Studies of the chameleon effect confirm what salespeople, tricksters, and Lotharios have long known: Imitating another person’s postures and expressions is an important social lubricant.

But how do we learn to imitate with any accuracy when we can’t see our own facial expressions and we can’t feel the facial expressions of others?

Richard Cook of City University London, Alan Johnston of University College London, and Cecilia Heyes of the University of Oxford investigate possible mechanisms underlying our ability to imitate in two studies published inPsychological Science, a journal of the Association for Psychological Science.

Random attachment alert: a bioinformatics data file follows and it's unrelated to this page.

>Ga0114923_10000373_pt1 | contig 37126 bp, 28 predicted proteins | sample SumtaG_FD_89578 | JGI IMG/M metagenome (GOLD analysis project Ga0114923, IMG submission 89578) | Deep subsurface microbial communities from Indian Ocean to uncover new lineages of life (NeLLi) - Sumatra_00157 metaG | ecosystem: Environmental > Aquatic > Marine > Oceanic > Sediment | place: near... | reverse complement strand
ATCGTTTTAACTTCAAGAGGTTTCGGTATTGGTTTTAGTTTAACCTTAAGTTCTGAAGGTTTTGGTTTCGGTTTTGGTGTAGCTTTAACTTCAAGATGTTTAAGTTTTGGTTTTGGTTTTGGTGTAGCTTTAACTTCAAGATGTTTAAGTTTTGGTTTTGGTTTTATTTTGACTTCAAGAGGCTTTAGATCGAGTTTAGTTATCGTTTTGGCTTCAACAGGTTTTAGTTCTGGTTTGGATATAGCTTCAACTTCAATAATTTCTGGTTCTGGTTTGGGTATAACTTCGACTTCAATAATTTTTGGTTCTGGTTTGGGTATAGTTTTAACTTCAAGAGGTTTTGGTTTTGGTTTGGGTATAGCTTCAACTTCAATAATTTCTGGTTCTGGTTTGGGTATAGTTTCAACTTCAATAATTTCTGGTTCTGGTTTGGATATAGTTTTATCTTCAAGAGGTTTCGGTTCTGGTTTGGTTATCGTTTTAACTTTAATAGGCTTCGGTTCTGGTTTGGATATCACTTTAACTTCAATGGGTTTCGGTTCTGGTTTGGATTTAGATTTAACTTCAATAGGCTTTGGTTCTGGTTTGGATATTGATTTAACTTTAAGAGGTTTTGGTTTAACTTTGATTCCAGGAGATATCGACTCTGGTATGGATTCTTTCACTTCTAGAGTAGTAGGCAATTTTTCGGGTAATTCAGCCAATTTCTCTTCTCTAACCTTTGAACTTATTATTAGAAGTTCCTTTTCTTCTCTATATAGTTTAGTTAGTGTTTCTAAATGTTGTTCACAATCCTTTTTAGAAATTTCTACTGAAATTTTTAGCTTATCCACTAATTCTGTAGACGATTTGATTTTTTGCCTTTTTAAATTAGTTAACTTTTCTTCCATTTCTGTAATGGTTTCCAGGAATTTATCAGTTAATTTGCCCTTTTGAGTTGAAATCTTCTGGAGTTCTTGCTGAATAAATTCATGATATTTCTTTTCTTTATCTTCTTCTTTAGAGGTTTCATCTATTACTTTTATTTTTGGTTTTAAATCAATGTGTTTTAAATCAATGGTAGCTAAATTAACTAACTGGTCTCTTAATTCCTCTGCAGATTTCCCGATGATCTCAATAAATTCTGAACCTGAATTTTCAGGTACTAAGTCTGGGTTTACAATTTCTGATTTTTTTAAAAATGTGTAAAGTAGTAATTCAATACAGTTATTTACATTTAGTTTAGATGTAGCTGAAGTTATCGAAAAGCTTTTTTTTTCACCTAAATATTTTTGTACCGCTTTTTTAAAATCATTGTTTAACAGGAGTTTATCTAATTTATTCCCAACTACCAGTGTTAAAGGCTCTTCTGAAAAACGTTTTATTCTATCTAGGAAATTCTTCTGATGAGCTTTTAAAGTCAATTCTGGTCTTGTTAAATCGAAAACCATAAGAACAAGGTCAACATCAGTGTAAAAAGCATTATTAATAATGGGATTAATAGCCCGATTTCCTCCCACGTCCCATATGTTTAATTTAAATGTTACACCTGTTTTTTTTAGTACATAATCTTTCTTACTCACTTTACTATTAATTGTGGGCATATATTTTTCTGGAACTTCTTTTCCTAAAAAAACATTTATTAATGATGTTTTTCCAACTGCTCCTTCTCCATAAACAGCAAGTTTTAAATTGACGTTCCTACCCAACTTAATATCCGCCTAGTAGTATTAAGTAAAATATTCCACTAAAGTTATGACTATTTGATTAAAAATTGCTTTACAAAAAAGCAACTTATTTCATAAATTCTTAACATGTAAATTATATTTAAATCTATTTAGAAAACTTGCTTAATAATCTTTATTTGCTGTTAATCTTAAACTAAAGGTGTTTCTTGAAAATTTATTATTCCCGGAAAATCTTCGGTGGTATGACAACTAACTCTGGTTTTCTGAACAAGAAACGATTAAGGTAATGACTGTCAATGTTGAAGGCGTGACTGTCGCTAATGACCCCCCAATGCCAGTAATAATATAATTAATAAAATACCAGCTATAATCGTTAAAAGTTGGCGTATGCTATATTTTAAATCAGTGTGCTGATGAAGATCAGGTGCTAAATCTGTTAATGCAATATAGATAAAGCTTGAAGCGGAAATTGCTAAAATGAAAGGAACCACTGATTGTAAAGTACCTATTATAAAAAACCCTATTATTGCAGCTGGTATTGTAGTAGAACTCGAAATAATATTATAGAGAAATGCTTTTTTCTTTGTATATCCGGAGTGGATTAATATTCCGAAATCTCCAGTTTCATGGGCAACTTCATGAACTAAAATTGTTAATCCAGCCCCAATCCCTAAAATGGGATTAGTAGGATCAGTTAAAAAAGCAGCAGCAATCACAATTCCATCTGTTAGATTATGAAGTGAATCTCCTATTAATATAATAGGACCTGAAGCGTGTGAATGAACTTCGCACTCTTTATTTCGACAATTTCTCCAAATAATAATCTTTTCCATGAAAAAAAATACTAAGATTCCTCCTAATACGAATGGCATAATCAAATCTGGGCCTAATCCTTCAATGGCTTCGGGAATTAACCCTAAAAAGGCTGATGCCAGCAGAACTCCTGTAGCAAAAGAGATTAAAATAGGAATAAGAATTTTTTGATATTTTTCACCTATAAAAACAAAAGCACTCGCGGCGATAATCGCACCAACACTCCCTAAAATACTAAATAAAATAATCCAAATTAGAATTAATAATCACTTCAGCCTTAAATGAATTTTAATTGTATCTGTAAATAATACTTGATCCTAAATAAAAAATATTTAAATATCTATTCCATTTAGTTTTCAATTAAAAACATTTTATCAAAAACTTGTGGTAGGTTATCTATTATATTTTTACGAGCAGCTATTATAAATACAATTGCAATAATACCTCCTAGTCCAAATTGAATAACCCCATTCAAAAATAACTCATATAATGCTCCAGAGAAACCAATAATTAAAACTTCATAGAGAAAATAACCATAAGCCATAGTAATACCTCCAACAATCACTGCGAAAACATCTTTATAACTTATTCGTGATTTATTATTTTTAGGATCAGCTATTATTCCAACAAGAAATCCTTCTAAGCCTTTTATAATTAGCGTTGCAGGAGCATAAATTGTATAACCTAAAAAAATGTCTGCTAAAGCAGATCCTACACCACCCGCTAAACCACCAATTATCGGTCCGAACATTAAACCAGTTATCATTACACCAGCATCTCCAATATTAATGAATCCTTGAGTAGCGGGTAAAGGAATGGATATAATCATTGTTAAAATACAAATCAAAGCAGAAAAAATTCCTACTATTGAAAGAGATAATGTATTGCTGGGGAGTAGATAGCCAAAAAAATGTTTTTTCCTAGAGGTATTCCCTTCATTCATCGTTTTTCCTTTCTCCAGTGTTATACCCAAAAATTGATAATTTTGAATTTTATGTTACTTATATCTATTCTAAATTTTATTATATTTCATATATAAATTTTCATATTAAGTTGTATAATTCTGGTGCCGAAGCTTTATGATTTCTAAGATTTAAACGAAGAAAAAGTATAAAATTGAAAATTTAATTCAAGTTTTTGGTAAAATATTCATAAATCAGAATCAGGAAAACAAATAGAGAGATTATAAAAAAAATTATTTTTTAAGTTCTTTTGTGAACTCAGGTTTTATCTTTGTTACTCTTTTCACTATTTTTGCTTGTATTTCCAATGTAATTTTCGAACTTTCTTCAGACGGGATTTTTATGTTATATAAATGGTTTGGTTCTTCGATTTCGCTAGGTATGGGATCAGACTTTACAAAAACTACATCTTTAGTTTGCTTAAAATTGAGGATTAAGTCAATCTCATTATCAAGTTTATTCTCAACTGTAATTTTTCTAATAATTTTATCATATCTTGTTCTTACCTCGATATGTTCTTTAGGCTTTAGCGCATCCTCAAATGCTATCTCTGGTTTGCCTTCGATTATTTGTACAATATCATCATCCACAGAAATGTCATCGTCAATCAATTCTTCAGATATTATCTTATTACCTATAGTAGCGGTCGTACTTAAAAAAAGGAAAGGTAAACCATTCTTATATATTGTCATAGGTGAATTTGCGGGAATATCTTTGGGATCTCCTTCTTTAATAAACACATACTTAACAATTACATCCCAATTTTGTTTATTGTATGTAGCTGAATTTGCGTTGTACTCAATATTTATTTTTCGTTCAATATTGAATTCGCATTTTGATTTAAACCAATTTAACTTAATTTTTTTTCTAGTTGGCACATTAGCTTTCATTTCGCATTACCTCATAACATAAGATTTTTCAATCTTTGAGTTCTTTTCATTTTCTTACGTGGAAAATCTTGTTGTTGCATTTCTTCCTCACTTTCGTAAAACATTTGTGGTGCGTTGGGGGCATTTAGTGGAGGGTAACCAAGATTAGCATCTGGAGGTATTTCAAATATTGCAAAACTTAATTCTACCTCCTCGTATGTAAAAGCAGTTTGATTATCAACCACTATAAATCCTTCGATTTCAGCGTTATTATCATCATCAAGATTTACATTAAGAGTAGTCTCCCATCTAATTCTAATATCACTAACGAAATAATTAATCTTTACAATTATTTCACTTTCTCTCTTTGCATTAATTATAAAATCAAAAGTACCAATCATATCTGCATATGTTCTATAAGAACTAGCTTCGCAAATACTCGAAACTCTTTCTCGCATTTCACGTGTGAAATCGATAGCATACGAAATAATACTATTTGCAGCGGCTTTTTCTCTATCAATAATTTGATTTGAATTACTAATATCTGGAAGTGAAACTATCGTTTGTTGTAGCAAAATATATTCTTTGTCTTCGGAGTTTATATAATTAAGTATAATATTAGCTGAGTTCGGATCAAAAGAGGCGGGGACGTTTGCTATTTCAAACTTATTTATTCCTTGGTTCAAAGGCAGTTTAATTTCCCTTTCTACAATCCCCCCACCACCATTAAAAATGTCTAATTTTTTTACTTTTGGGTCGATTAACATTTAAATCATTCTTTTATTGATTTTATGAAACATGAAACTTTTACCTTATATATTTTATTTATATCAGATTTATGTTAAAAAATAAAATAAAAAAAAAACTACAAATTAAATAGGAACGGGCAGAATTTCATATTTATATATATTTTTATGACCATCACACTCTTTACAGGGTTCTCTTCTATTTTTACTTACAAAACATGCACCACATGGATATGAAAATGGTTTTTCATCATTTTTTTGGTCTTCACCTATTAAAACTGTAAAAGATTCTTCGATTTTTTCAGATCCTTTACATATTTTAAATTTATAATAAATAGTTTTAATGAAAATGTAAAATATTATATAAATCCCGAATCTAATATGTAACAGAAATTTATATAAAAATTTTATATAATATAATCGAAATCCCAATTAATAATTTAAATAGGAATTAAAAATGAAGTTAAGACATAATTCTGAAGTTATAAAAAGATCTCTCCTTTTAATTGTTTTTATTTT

In the first experiment, the researchers videotaped participants as they recited jokes and then asked them to imitate four randomly selected facial expressions from their videos. When they achieved what they perceived to be the target expression, the participants recorded the attempt with the click of a computer mouse.